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Outcry over PRISM spying delays CISPA and other cyber bills from moving forward

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Rep. Mike McCaul (R-TX)
Rep. Mike McCaul (R-TX)

US lawmakers have been trying for the past two years to pass new bills that would set up information sharing programs between tech companies and the government. But those bills, including the controversial Cyber Intelligence Sharing and Protection Act (CISPA), look like they will be spending even more time in legislative limbo. Bloomberg news reports today that House and Senate lawmakers are holding back on introducing their own versions of CISPA or similar cyber information sharing legislation till at least this fall, due primarily to the public outcry following the revelations of the NSA's secret internet spying program PRISM and its surveillance of millions of personal phone records.

"probably couldn’t have come at a worse time."

The revelations of the NSA's surveillance programs, which occurred in early June through leaked documents published in the Guardian, "probably couldn’t have come at a worse time," for Senate cyber bill prospects, as Congressman Mike McCaul (R-TX) told Bloomberg. McCaul, a backer of CISPA who in 2012 also tried to introduce another separate bill that would increase funding for training government cybersecurity specialists, is just one of several lawmakers who is delaying introducing new bill proposals because they are worried there is no public appetite for expanding government cyber programs in the wake of the NSA leaks. McCaul's new bill, which he said he's not going to bring up until autumn at the earliest, would allow companies to share information with the Department of Homeland Security. One former NSA lawyer went so far as to tell Bloomberg that the issue of cyber security has "become a radioactive fallout zone for a while in terms of new legislation."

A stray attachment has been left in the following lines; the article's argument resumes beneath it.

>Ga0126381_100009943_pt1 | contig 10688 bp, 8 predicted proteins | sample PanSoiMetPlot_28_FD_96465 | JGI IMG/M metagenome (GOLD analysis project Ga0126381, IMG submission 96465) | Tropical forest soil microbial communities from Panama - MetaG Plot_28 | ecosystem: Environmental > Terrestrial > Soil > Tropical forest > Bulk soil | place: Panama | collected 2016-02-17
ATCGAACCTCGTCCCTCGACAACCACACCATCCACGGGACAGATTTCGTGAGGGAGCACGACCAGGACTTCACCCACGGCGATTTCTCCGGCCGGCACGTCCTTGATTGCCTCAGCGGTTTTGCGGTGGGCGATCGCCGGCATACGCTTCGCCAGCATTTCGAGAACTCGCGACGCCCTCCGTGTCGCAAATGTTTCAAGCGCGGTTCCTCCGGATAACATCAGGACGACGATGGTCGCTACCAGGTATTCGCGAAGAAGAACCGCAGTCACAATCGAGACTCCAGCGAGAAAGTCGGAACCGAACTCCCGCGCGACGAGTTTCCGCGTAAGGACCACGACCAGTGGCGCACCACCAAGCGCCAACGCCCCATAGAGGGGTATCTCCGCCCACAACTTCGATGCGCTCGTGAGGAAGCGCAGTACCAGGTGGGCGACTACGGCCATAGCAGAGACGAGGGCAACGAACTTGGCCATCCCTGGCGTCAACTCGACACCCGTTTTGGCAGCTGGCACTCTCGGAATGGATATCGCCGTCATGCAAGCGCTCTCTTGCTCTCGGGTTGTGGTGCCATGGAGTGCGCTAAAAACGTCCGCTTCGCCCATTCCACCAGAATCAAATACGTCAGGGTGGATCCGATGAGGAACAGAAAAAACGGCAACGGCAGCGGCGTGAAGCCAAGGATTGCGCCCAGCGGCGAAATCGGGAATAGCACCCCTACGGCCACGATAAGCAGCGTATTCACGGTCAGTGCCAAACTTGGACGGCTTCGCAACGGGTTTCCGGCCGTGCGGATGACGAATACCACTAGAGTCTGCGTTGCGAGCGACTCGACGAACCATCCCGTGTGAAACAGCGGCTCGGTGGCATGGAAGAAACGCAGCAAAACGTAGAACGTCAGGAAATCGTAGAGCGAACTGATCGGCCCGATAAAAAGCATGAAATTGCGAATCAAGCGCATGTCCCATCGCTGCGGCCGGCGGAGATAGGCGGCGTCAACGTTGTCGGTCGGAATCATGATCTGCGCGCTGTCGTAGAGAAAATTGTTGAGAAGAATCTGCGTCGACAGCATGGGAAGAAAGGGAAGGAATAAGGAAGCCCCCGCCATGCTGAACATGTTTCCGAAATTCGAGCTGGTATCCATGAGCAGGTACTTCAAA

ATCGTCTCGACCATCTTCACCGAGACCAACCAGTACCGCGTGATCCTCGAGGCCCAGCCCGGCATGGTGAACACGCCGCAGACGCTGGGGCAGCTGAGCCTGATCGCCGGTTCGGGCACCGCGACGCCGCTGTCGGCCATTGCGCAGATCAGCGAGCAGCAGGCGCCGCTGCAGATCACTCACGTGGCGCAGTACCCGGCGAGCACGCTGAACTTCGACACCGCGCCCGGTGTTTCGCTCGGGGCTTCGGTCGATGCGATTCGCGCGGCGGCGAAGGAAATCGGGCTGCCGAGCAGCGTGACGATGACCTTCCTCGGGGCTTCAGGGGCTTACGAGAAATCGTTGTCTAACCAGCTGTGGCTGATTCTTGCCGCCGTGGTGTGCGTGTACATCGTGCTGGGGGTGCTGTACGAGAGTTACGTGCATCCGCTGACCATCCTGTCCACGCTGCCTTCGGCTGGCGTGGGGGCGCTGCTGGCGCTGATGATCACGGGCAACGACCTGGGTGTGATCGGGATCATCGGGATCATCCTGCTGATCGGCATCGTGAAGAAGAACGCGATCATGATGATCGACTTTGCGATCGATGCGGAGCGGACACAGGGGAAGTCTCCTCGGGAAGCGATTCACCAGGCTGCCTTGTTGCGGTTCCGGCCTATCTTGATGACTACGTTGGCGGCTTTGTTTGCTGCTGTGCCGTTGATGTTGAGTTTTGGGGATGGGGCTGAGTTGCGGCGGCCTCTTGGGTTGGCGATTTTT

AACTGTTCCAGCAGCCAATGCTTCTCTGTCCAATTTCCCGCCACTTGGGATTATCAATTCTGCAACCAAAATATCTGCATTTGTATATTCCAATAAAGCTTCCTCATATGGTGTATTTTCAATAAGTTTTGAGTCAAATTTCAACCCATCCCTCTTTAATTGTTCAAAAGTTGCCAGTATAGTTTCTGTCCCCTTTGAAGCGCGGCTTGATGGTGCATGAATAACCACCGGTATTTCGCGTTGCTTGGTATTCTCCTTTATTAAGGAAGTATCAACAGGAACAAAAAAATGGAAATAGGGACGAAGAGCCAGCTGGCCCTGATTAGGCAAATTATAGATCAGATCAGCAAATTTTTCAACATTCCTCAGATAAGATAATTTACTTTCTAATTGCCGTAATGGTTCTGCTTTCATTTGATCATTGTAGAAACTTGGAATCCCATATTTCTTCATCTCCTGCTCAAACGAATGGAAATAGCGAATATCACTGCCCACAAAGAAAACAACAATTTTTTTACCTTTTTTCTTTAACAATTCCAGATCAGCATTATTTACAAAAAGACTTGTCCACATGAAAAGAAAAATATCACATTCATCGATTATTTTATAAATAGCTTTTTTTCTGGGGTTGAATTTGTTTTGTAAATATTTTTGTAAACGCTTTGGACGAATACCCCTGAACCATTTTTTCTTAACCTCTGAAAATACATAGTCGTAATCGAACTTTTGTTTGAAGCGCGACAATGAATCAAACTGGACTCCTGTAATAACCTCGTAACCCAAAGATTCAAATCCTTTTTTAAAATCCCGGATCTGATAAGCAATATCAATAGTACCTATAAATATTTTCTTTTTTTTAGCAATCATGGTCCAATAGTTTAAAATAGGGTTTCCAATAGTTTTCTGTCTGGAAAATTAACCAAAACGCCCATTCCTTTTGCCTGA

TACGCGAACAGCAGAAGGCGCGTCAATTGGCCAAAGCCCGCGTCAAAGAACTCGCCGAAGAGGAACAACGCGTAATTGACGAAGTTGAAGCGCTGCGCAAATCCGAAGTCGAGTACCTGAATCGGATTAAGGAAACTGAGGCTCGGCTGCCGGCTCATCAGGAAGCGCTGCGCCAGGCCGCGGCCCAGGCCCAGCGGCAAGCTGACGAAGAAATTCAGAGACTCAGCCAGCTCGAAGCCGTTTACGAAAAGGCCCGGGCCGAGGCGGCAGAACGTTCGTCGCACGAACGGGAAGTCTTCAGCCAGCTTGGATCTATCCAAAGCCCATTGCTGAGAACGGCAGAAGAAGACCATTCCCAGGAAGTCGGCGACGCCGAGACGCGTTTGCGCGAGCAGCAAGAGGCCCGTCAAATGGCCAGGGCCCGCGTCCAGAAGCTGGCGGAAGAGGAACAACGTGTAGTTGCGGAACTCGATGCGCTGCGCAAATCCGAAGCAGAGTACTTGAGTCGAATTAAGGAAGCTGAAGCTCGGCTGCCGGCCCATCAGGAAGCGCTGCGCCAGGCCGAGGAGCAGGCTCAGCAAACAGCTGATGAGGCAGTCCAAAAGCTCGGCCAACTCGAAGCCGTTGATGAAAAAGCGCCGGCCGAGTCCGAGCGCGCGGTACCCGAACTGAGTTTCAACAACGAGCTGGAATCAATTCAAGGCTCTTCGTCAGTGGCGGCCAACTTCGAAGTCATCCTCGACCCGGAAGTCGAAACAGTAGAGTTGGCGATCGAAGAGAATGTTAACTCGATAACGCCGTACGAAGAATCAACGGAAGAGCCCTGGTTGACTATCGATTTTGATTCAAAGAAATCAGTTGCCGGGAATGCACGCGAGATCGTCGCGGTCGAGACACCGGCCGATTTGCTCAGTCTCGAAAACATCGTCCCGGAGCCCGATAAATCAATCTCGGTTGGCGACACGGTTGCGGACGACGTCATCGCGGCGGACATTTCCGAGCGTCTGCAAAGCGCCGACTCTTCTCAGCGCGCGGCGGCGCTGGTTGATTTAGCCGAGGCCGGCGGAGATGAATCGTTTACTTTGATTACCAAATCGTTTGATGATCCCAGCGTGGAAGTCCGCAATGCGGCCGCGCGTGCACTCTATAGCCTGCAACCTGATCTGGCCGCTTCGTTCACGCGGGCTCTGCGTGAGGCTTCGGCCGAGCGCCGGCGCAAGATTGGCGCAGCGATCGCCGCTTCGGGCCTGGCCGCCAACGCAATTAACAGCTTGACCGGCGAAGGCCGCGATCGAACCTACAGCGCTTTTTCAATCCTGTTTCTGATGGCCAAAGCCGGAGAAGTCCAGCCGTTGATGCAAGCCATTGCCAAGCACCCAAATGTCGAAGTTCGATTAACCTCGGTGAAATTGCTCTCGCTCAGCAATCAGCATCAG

Meanwhile, when it comes to CISPA, the prospects for that bill moving forward seem worse than before. The House passed the bill in April despite a veto threat from the White House, but as with any new bill, it needs to pass the Senate and get a presidential signature, too, to become law. The Senate previously expressed misgivings about passing its own version of CISPA, and the bill was widely criticized by US privacy advocacy groups for containing broad language that would seem to allow companies to hand over personal user data to the government without express permission. Bloomberg now reports that Senator Diane Feinstein (D-CA), intends to introduce a Senate version of CISPA that would contain more transparency for users and more liability for companies that don't protect user privacy when sharing information, but did not say when. Feinstein has also been an outspoken defender of PRISM and other NSA surveillance efforts.